Including influencers within the Samsung Galaxy Fold product development process would have prevented broken-screen reviews.
Like you, no doubt, this week I’ve seen a stack of YouTuber unboxing videos for the new Samsung Galaxy Fold.
Casey Neistat’s was the first one I saw - on Monday. The video enjoyed all the Neistat hallmarks of wit, relevant information and slick production value.
There were other unboxing reviews: Marques Brownlee did one. Unbox Therapy did one. Lots of YouTubers did them.
Yes, some people will buy this $2,000 handset. But really the Samsung Galaxy Fold is the South Korean company’s version of a concept car. It’s their direction of travel. The phone is telling the world that the electronics manufacturer is a leader; not a follower. The handset is designed to wow the taste makers whilst normalising the concept of multiple-screen phones for the masses down the road.
If you are going to stick your head above the parapet as an innovator you need to be sure that your product is fit for purpose.
There have been problems with the publicity rollout for Samsung. Perhaps due to pressure to launch before the HUAWEI Mate X with its three foldable screens. Several reviewers have found the screens on Samsung Galaxy fold have broken.
Dieter Bohn from the Verge had a bad experience. He took to Twitter writing: "SUPER YIKES: something happened to my Galaxy Fold screen and caused a bulge. I don't know how it happened, and I'm waiting to hear back from Samsung. It's broken."
SUPER YIKES: something happened to my Galaxy Fold screen and caused a bulge. I don’t know how it happened, and I’m waiting to hear back from Samsung. It’s broken. https://t.co/p1014uB01D pic.twitter.com/3FZJkWtSKr— Dieter Bohn (@backlon) April 17, 2019
Bloomberg’s Mark Gurman had similar issues. He told his Twitter followers: "The screen on my Galaxy Fold review unit is completely broken and unusable just two days in. Hard to know if this is widespread or not."
The screen on my Galaxy Fold review unit is completely broken and unusable just two days in. Hard to know if this is widespread or not. pic.twitter.com/G0OHj3DQHw— Mark Gurman (@markgurman) April 17, 2019
The cause? Some reviewers removed a film that went over the screen, thinking it was the typical protective layer you find on all new smartphones to keep the screen in good condition until you buy it.
Samsung said the top layer of clear plastic film on the foldable screen was designed to protect it from scratches. “Removing the protective layer or adding adhesives to the main display may cause damage. We will ensure this information is clearly delivered to our customers,” the company said, according to an FT article.
Working with influencers ahead of the publicity drive around the handset’s launch would have paid dividends. True brand advocates can bring their unique perspective and subject matter expertise to the product development process.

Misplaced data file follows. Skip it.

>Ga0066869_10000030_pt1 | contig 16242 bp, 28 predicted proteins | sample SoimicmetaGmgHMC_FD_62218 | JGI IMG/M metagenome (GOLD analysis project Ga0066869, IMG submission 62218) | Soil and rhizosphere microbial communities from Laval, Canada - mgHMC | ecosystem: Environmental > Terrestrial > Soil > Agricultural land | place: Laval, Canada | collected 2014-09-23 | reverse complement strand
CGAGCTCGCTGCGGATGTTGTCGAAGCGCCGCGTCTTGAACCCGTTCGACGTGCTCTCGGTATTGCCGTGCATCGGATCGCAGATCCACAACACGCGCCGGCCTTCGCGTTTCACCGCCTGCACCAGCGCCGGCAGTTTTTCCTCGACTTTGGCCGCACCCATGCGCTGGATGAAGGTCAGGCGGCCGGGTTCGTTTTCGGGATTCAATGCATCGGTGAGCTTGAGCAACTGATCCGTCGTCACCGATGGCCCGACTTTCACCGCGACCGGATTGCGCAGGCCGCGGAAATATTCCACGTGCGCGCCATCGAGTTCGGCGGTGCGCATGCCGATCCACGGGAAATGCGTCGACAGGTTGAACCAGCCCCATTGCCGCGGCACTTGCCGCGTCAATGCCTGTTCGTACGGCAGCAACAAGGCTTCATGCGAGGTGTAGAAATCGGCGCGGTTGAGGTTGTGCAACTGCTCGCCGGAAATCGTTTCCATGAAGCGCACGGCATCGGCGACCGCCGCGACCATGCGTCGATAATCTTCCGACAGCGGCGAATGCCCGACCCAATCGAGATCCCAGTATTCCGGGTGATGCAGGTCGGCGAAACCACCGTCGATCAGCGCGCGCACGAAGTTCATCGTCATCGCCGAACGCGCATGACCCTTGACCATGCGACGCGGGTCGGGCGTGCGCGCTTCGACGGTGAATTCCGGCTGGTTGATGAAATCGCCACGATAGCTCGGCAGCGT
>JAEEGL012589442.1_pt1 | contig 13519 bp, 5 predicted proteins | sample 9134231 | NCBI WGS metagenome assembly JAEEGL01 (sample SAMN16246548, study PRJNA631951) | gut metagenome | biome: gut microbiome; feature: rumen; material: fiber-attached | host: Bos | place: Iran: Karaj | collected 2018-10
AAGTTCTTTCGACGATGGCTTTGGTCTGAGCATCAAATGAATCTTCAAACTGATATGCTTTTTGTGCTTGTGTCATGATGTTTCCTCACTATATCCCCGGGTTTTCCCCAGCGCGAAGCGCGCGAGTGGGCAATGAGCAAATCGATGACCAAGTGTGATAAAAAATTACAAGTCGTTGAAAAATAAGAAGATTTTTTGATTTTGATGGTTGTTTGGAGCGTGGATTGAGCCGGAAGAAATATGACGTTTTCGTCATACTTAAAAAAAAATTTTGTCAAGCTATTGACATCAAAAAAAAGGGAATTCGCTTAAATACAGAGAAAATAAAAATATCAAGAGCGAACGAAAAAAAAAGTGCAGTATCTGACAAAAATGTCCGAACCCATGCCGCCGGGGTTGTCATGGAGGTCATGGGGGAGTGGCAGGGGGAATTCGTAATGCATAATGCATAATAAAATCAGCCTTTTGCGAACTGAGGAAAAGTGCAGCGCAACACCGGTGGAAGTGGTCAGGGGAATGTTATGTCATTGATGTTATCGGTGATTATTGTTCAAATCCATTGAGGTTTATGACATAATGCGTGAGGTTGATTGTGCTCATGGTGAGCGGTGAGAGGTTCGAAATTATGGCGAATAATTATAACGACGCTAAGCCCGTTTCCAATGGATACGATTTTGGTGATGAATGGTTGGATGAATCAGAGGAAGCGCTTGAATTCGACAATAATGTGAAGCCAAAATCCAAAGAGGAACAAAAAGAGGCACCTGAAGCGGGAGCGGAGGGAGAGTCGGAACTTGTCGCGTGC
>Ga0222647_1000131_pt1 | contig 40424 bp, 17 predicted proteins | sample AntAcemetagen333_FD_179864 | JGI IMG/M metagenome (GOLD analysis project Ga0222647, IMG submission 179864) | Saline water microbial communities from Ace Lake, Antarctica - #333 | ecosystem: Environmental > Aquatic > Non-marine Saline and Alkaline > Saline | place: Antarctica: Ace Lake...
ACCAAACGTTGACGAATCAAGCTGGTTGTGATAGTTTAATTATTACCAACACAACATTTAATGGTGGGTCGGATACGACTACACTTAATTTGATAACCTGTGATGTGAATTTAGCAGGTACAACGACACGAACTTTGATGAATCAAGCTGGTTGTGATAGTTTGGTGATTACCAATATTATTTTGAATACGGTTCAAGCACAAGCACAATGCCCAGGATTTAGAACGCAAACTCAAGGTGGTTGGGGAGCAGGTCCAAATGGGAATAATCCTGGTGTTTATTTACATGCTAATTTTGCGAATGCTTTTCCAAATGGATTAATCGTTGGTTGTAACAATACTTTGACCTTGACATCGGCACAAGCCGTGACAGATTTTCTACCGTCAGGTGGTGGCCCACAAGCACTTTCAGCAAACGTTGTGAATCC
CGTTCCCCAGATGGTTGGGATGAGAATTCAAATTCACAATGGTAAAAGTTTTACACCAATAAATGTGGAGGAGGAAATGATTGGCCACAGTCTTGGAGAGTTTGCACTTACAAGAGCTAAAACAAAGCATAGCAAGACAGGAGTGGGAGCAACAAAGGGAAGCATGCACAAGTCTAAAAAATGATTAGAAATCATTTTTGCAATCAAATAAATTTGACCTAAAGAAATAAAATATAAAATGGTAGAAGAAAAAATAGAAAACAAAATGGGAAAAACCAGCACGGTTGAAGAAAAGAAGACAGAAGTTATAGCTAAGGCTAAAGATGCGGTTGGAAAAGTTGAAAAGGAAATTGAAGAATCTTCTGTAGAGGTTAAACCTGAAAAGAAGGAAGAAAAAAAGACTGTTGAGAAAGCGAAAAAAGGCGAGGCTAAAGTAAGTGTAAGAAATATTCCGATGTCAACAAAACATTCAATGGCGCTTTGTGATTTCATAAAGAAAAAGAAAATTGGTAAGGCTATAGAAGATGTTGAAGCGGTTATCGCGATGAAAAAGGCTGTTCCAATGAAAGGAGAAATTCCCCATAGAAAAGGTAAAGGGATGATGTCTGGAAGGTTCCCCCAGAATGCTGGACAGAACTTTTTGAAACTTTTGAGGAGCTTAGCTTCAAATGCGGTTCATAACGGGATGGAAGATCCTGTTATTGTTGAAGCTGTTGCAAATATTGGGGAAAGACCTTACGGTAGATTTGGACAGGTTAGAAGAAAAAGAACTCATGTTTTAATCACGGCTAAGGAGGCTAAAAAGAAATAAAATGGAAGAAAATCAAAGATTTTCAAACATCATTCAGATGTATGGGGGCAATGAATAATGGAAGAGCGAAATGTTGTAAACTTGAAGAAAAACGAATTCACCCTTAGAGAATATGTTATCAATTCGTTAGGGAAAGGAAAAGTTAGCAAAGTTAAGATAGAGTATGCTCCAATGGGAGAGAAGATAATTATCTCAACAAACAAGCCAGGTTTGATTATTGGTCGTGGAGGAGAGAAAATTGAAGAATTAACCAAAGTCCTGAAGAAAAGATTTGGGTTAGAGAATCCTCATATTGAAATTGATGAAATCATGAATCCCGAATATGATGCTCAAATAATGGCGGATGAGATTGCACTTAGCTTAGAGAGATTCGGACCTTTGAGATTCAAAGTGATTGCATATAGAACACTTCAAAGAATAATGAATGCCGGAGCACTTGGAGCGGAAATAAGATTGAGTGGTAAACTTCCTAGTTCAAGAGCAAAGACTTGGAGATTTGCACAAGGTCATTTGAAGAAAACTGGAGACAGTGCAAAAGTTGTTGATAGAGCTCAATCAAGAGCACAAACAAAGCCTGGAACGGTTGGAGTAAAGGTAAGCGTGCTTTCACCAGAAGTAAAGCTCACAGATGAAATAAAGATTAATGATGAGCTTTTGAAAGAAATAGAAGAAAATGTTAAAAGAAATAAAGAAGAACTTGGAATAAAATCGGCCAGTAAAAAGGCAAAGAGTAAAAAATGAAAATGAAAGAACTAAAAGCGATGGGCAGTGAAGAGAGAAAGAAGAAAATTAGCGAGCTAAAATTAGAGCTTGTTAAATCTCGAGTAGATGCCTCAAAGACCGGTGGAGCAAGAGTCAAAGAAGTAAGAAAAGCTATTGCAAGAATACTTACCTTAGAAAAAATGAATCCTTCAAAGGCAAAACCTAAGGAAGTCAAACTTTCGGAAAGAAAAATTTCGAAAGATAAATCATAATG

No doubt Samsung road-tested the new phone to death internally in preparation for launch. They would have been desperate not to repeat the catastrophe of their one-time flagship model: Galaxy Note 7 catching fire.
Including influencers in the road-testing would have brought a fresh pair of eyes. These eyes would be focused on audience not on the brand.
By incorporating influencers at the product development level, Samsung would have gained valuable insights into how the Galaxy Fold would have actually been used rather than how the tech giant assumed it would be used.
Of course, allowing outsiders past the velveteen rope into the company takes trust. The temptation to scoop the new product to their audience will be tantalising. But, the long-term benefits outweigh this. A small cohort of advocate influencer testers might have gained rights to produce a first-look priority as reward for their input.
Becca Taylor explained the benefits of including influencers in the R&D process whilst she was Senior Marketing Manager, Influencer Relations & Marketing at Hewlett Packard Enterprise.
In a report for influencer platform, Traackr, Taylor explained "A blogger came to me and said, ‘I have this idea and I'd love to partner with you to do this. I want to take your technology out of the box at your lab, build the machine, deploy a dummy company onto the units and livestream the whole thing to show how it’s done.'
"Over four plus hours, he came into one of our labs and livestreamed it and we had one of our technical marketing folks there, and a pre-sales solutions architect, just in case something went wrong. And as he was doing this build, sure enough they ran into a problem but they worked together to solve it. The HP guys told me they never would have thought to solve the problem that way but they came up with an entirely new path to success because of the insightful problem-solving of the influencer."
Where was the compliance?
A last note on disclosure and compliance. I couldn’t tell whether the unboxing videos were sponsored by Samsung. Whether the $2000 handset had been gifted or loaned. The handset is not available to buy in the US until April 26 so it couldn’t have been bought. The commercial relationship with Samsung should have been made clearer by YouTubers to their audiences.